Academic Philosophy can be a breeding ground for people with nonsense ideas. Hell, where else are they going go? If you know of other departments that produce as much nonsense in terms of quality and quantity, let me know! With that being said, let’s get into a branch of philosophy known as ethics.
One idea that gets under my skin is ‘objective morality’. My frustration is primarily due to the fact that the term is vague and can be interpreted in at least 20 different ways. Ethicists sometimes define objective morality in terms of tying it to moral realism. What is moral realism? And are there multiple definitions of moral realism? Good questions.
Yes, there are multiple definitions of moral realism. One definition affirms that moral claims are capable of being true in a mind-independent way, and in fact some moral claims are actually true in a mind-independent way; this is merely a semantic thesis, whereas many moral realists want to add on to the semantic thesis. Many moral realists want to add a metaphysical thesis, which is the further idea that moral claims are true in virtue of corresponding to some mind-independent object or thing.
The metaphysics thesis endorsed by moral realists strikes me as non-parsimonious and bizarre. I don’t see any reason as to why we need to posit a grand metaphysical object for things like mathematics/numbers. So why would we need to do that with morality? Not only do I not see a reason to posit morality and numbers as mind-independent facts, but I most definitely do not see a good reason to think that they correspond to some grand metaphysical object-whether that object correspond to God, a platonic object, Spock, etc. What predictions does moral realism make that allows me to go out and test/confirm moral realism as being true? And what difference would it make to my life and my preferences (and our lives and our preferences) if moral realism were true?
If I’m going to accept that there are moral facts, and if I am going to accept that there are mind-independent moral facts, and if I’m going to accept that mind-independent moral facts are ontologically ‘robust’, then I’m going to need to hear some serious arguments. Though, it’s important to note that we can still have a high view of morality, even if our meta-ethical view of morality isn’t comforting at an ultimate level. For example, a utilitarian could still think it’s morally wrong to kill 8 billion people in order to save one person, but that’s still the case whether or not moral realism (in any sense) is true.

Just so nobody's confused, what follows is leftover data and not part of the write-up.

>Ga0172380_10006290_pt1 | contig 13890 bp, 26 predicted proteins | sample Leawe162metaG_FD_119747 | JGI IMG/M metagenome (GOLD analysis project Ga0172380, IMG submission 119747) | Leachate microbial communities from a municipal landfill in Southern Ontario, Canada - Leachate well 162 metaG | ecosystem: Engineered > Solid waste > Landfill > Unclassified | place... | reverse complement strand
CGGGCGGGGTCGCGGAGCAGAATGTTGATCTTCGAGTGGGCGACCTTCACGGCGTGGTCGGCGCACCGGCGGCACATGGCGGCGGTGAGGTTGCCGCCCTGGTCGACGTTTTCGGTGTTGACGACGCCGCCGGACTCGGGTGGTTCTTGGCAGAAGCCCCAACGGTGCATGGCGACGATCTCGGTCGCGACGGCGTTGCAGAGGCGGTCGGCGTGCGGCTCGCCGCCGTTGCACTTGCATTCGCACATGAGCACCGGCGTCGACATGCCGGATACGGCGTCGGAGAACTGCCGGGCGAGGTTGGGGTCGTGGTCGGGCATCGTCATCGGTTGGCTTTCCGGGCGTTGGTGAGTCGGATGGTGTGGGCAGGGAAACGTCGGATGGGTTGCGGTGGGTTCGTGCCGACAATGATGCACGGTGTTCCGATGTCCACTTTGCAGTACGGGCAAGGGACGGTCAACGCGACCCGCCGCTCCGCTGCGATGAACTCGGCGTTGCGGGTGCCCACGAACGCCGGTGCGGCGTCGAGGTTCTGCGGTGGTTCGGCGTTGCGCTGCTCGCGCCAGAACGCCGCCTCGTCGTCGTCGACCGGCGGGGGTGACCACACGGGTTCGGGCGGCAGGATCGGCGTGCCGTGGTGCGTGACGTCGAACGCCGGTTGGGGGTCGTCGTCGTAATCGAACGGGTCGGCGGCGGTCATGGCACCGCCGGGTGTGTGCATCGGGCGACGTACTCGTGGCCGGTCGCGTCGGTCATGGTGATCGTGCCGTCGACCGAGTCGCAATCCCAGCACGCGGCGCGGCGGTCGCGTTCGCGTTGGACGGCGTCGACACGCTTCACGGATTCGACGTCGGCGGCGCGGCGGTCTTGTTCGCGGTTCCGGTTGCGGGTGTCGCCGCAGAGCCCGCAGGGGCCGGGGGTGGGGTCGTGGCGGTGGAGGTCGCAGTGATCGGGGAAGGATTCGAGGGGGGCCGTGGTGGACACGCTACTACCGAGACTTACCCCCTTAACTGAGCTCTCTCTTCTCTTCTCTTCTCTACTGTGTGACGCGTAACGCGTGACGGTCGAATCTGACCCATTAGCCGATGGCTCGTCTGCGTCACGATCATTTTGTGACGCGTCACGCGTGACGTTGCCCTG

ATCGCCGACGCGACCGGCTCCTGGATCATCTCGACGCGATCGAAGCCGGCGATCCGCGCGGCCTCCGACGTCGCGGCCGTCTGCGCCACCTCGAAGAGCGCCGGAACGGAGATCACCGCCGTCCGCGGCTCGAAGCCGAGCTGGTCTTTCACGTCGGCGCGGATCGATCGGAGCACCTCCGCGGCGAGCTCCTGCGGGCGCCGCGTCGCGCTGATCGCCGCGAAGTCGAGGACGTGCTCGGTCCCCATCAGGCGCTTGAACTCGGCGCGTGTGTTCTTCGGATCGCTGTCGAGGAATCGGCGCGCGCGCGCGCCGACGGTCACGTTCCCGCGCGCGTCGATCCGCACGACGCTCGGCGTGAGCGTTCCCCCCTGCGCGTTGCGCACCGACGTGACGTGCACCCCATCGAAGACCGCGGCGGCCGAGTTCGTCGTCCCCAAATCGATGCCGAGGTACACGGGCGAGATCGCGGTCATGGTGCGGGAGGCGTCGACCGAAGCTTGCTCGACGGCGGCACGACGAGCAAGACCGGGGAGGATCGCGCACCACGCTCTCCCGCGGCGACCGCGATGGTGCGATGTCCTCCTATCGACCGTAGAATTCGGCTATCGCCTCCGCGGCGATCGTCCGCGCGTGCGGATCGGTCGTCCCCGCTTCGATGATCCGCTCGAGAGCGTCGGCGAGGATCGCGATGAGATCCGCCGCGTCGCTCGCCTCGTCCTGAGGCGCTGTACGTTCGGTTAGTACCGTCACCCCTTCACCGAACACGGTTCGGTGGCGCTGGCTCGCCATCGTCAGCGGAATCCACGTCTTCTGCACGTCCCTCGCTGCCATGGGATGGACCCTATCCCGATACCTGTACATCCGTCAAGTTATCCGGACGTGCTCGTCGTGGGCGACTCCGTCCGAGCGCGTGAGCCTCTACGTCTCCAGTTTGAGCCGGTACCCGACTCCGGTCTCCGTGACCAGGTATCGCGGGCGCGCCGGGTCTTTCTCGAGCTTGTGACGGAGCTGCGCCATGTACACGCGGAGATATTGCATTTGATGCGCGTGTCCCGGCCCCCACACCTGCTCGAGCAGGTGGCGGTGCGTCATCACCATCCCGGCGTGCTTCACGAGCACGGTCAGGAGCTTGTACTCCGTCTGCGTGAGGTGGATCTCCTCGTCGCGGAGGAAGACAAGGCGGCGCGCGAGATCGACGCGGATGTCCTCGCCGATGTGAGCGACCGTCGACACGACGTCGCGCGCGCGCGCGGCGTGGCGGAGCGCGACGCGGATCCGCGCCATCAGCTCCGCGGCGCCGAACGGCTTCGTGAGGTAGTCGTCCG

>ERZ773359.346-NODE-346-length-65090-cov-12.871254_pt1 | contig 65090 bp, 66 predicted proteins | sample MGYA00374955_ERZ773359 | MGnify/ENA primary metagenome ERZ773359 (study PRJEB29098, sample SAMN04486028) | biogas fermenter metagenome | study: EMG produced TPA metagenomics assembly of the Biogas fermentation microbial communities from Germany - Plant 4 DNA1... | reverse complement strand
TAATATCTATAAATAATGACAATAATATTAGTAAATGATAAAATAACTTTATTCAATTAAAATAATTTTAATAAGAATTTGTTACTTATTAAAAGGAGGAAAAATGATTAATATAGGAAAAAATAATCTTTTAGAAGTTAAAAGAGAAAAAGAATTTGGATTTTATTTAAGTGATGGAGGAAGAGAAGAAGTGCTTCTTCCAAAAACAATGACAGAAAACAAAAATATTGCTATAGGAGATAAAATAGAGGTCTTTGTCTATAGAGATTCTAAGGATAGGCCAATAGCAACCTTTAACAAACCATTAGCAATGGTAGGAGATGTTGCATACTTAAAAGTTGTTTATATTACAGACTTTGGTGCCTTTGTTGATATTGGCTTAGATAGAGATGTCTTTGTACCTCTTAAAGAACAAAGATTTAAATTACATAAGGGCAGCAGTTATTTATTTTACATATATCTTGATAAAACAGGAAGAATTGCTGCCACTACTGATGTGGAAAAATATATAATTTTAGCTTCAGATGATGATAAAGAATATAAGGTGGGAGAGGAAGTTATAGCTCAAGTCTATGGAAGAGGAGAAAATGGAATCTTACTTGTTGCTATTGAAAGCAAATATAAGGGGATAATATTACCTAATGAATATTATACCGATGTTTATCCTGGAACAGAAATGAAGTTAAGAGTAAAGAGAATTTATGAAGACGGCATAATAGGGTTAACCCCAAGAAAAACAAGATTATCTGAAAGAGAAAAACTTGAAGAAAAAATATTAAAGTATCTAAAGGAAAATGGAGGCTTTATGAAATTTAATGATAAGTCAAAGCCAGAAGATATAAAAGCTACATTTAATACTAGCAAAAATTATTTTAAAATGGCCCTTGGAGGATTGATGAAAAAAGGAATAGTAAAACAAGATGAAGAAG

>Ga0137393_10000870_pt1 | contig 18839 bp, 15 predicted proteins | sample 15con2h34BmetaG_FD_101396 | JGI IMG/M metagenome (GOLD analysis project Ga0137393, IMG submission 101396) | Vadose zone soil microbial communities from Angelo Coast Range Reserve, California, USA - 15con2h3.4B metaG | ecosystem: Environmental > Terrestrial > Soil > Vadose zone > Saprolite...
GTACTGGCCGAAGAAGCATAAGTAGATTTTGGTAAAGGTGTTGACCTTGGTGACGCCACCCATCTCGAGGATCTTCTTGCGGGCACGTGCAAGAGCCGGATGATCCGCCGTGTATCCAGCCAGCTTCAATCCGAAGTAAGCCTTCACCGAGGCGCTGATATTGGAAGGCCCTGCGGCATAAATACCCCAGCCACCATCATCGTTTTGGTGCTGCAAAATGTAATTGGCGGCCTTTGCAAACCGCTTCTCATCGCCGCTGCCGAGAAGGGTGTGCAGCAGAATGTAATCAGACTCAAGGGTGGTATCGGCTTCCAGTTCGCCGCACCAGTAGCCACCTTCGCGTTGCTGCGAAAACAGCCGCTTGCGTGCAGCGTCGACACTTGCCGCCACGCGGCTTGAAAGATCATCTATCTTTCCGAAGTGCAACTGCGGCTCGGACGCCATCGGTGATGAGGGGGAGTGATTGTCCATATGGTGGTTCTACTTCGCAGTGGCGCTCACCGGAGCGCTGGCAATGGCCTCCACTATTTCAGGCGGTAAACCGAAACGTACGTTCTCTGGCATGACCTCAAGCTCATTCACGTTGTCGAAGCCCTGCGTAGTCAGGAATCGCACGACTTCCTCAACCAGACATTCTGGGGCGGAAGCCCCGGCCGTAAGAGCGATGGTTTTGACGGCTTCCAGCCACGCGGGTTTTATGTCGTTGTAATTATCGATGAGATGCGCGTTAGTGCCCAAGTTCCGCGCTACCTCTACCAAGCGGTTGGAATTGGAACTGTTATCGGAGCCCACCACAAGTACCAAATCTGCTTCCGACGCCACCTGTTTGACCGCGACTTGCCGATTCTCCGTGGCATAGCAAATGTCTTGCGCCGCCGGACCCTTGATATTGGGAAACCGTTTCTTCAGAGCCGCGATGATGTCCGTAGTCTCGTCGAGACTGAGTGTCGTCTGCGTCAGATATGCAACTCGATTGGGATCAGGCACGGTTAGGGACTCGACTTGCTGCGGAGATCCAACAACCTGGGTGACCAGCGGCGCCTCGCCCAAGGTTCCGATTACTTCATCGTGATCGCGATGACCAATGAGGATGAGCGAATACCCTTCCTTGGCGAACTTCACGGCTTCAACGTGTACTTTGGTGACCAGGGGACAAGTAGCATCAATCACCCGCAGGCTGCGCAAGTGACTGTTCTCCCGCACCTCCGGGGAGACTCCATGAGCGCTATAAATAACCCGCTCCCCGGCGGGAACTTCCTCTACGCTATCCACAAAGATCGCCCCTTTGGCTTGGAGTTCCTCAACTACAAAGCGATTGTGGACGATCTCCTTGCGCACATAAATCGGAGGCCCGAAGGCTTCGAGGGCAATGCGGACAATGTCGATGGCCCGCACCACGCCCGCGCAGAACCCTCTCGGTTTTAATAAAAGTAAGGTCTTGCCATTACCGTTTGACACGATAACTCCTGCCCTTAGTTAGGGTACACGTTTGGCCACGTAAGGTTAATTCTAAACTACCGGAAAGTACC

4 thoughts on “Crank Ethicists”
You mean, as a thinking person … they seem not to be. Morals exist only in our minds, so how the heck could they be min independent. This is bizarre. The only way I would accept such a thing was as part of a gedanken experiment. Suppose such a condition and see what the consequences are. Apparently the consequences are publishable papers.
Peer review only works when the peers are not also in the business of publishing nonsense papers, because then it becomes a game of “I won’t criticize your ideas if you don’t criticize mine.” The problem in philosophy is there is no outside arbitrator of ideas as there is in the natural sciences. Interestingly “natural philosophy” was where science started but then it broke off and is no longer considered as a branch of philosophy any more. (Philosophers even caved to the point of creating a branch called “philosophy of science.”)
I am a philosophy buff (minored in it in college) but also a scientists. I can’t imagine what science would be like if nature didn’t bitch-slap most of our ideas clean out of our heads. I guess it would be like philosophy is now.
“For example, a utilitarian could still think it’s morally wrong to kill 8 billion people in order to save one person, but that’s still the case whether or not moral realism (in any sense) is true.”
Your dismissal of moral realism (and of moral facts) strikes me as too fast. In the above quote, you claim that a utilitarian can believe the claim,
(E) it is morally wrong to kill 8 billion people in order to save one person.
But to believe a claim is just to believe that the claim is true. Thus, any person who believes (E) will believe that (E) is true. But if we think that (E) is true, we will want to know what the truth-maker of (E) is. That is, what is it that makes (E) true? One intuitive response to questions about truth-makers is to say that statements are made true by the facts. Well, if that general picture is correct, and (E) is true, then (E) has a fact that is its truth-maker. But now we have a reason to accept the existence of moral facts.
Perhaps there is something wrong with the above reasoning, but if so, you have not yet identified it.
I’m a moral realist, but I appreciate your post. 🙂
I agree that moral realists have a burden of proof.
Are you familiar with Ayn Rand’s Objectivism at all?